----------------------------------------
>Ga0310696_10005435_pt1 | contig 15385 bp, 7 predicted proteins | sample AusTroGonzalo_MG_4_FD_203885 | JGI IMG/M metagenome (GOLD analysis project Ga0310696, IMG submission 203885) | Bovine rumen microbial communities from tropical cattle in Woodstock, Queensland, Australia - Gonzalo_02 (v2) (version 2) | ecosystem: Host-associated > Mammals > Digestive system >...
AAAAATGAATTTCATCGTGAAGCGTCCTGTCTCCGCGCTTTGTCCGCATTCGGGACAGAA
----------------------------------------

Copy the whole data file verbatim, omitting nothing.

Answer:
>Ga0310696_10005435_pt1 | contig 15385 bp, 7 predicted proteins | sample AusTroGonzalo_MG_4_FD_203885 | JGI IMG/M metagenome (GOLD analysis project Ga0310696, IMG submission 203885) | Bovine rumen microbial communities from tropical cattle in Woodstock, Queensland, Australia - Gonzalo_02 (v2) (version 2) | ecosystem: Host-associated > Mammals > Digestive system >...
AAAAATGAATTTCATCGTGAAGCGTCCTGTCTCCGCGCTTTGTCCGCATTCGGGACAGAA